Luxury Indigenous brand Skwalwen Botanicals (pronounced “skwall - win”) was founded by Leigh Joseph whose ancestral Squamish name is Styawat. She uses Squamish cultural teachings to harvest plants for her formulations (which, FYI, are free from harsh chemicals, phthalates, synthetic fragrances, synthetic colors, and parabens). Products include everything from facial oils and serums to lip balm and universal skin salve.
Ketahli Beauty utilizes native Australian ingredients in its skin, hair, and makeup products, specifically those that have anti-inflammatory and healing properties. “Ketahli Beauty represents my three beautiful daughters and the beauty of my people, especially our women who are the backbone of Aboriginal families and are too often overlooked,” says the founder, Latoya, on the brand’s website. Note all of the five-star ratings — shoppers are obsessed!
Ahsaki Báá LaFrance-Chachere is the first in the nation to open a cosmetics store on a reservation — particularly, her Navajo Nation reservation. “What really started it all is the need for authentic representation, the founder told InStyle regarding her company's founding. “Being a product of the Navajo Reservation, we never see ourselves or hear our voices in the beauty industry. Being a res. kid and having a mom who was a fashionista and into luxury beauty, there has never been a voice of ours in the space. I don't want to be just one brand, but the official first Native American prestige beauty brand. I hope building this company is going to do more than create amazing products, but also inspire others to start their own brands and businesses, in the beauty industry and beyond.”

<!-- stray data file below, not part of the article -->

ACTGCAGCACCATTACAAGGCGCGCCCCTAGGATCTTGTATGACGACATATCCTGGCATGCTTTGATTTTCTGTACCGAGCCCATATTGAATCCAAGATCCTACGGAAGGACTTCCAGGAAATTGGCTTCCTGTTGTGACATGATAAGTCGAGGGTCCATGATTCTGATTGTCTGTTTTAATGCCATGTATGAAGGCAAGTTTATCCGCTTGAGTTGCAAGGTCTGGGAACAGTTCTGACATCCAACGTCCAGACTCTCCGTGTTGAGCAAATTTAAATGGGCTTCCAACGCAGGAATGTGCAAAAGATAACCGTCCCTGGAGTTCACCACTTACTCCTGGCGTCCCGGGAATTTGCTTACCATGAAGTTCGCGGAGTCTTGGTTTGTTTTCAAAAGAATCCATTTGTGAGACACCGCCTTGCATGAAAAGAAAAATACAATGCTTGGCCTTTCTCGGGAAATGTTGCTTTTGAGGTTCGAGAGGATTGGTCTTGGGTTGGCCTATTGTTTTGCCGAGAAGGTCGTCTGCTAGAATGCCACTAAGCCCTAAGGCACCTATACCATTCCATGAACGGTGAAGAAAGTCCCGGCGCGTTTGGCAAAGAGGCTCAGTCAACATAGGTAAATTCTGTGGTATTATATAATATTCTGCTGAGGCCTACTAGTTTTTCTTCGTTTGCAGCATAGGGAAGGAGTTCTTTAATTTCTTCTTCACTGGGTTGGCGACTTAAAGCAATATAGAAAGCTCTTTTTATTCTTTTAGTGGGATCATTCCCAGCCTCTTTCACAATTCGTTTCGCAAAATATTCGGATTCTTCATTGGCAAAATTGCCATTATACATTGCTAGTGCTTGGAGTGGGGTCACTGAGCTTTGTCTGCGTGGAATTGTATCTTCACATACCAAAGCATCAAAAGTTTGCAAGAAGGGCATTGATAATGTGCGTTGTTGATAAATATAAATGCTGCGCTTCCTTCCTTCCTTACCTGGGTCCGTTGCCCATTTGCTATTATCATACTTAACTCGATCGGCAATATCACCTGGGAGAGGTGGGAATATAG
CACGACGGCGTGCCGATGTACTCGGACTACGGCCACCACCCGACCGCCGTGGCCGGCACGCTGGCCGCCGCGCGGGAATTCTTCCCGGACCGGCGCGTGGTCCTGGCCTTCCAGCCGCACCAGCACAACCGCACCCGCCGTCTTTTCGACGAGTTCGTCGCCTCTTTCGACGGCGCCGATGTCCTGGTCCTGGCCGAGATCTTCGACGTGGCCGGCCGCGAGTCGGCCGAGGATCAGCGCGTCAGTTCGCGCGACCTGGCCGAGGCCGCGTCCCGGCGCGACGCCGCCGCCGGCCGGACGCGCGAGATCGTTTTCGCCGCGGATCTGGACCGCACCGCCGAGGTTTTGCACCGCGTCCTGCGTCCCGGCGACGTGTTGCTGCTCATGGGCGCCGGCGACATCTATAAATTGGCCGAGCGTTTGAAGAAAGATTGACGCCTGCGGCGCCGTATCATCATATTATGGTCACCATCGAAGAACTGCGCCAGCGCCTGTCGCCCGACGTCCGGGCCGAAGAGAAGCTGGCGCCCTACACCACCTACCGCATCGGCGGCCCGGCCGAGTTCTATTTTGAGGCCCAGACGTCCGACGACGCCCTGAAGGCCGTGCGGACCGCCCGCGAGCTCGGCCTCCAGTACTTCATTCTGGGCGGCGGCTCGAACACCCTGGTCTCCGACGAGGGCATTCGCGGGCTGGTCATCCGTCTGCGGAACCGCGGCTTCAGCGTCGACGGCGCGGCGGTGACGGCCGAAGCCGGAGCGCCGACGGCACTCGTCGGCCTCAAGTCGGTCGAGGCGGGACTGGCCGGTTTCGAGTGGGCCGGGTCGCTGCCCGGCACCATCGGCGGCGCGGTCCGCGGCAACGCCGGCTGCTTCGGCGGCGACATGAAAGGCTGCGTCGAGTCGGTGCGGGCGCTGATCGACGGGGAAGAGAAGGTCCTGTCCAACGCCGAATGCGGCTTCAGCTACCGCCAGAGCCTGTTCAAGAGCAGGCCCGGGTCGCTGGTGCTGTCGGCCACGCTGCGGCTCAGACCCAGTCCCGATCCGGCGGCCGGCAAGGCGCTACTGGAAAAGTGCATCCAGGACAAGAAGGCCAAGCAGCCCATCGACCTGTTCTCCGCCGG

Everything about Wildcraft Skincare evokes calming vibes. The zen-boosting brand is owned by Laura Whitaker, a member of the Mohawk Nation from Six Nations of the Grand River Territory. The Toronto-based brand’s products are handmade in small batches using 100% natural ingredients. The company’s goal? Per its website, is “to make all-natural, high quality skin care products attainable and approachable to everyone.” Interested shoppers can even book a complimentary consultation to help discover the right products for them.
Mother Earth Essentials
Founder Carrie Armstrong comes from a long line of Cree Medicine women, and with Mother Earth Essentials, she aims to share the nature-inspired wisdom passed down to her. The brand’s website offers helpful resources to learn about the Indigenous medicine wheel and its sacred plants. Armstrong’s product offerings run the gamut from candles and home mists to lotions and hair care.
Founder Ariana Lauren is passionate about creating ancestral medicines in the form of modern skin care, which takes the form of a topical salve, tattoo aftercare balm, and fragrances, among other offerings. “As an indigenous-owned company it is my spiritual duty to protect mother earth from further destruction,” says the founder on the brand’s website. “Each product is crafted by hand in my small home studio using 100% renewable energy. All packaging is sourced from American companies to prevent additional carbon emissions.”